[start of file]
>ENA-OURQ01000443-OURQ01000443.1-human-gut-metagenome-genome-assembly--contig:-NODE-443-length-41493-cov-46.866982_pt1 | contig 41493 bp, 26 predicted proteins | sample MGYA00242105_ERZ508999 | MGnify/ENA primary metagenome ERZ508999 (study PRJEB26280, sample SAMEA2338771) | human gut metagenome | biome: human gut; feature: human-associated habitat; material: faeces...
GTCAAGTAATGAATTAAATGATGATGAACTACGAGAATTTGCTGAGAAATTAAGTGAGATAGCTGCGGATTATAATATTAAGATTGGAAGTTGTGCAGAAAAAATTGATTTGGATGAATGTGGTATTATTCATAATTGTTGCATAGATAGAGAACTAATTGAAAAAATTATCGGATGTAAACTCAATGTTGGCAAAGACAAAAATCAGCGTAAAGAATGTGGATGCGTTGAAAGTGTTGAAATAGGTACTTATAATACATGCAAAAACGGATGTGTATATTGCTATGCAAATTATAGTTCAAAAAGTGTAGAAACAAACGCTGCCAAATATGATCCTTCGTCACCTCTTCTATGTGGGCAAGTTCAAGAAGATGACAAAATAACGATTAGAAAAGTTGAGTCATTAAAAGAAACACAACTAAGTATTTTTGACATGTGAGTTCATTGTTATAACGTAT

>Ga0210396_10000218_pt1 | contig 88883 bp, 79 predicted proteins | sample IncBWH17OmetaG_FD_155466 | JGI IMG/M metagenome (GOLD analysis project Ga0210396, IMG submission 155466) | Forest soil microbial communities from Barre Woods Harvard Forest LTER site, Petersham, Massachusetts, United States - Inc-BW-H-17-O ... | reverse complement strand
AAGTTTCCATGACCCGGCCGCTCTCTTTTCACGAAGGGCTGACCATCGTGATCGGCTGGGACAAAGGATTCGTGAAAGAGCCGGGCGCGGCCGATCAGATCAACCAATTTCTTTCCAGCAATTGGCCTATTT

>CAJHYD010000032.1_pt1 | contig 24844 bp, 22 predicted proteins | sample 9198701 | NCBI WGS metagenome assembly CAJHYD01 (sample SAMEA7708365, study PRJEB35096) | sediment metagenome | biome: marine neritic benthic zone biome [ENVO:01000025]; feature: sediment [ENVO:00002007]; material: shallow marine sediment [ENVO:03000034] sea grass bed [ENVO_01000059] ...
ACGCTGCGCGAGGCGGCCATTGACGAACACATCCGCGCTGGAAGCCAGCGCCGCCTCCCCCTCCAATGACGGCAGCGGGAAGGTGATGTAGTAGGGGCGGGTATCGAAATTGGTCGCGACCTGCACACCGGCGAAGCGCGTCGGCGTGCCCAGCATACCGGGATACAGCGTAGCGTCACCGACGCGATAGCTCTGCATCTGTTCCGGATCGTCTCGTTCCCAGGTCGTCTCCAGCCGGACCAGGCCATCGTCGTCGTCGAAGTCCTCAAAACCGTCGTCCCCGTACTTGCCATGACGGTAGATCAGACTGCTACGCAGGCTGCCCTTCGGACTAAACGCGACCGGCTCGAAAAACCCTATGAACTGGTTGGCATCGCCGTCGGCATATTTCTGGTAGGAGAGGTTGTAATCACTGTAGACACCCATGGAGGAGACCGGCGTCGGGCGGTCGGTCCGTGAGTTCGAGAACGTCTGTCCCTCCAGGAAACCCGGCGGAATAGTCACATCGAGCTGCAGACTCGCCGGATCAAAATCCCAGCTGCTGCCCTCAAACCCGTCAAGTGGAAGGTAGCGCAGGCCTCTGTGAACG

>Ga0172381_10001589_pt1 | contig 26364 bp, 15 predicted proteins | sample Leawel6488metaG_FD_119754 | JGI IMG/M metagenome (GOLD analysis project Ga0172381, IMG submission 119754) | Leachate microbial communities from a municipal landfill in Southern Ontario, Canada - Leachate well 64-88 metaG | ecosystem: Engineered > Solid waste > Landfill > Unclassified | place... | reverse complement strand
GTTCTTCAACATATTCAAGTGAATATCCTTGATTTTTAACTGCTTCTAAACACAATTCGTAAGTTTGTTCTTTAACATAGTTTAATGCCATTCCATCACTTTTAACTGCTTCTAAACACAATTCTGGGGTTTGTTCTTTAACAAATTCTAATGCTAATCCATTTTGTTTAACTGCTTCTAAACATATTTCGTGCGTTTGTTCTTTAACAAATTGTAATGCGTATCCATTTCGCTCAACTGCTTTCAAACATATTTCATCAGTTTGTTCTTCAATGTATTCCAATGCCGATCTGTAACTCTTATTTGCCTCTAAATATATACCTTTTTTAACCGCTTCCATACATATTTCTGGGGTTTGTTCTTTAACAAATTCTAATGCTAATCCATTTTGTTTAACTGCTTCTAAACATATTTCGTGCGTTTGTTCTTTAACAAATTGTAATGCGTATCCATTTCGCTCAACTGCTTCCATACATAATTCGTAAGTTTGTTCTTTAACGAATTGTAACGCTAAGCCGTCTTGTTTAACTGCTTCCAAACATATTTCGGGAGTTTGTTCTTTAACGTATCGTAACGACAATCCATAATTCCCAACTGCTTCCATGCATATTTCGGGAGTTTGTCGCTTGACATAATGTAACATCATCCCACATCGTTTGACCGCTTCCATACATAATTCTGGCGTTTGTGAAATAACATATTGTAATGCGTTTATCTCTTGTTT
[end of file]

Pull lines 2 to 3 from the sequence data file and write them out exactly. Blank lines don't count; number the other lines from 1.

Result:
GTCAAGTAATGAATTAAATGATGATGAACTACGAGAATTTGCTGAGAAATTAAGTGAGATAGCTGCGGATTATAATATTAAGATTGGAAGTTGTGCAGAAAAAATTGATTTGGATGAATGTGGTATTATTCATAATTGTTGCATAGATAGAGAACTAATTGAAAAAATTATCGGATGTAAACTCAATGTTGGCAAAGACAAAAATCAGCGTAAAGAATGTGGATGCGTTGAAAGTGTTGAAATAGGTACTTATAATACATGCAAAAACGGATGTGTATATTGCTATGCAAATTATAGTTCAAAAAGTGTAGAAACAAACGCTGCCAAATATGATCCTTCGTCACCTCTTCTATGTGGGCAAGTTCAAGAAGATGACAAAATAACGATTAGAAAAGTTGAGTCATTAAAAGAAACACAACTAAGTATTTTTGACATGTGAGTTCATTGTTATAACGTAT

>Ga0210396_10000218_pt1 | contig 88883 bp, 79 predicted proteins | sample IncBWH17OmetaG_FD_155466 | JGI IMG/M metagenome (GOLD analysis project Ga0210396, IMG submission 155466) | Forest soil microbial communities from Barre Woods Harvard Forest LTER site, Petersham, Massachusetts, United States - Inc-BW-H-17-O ... | reverse complement strand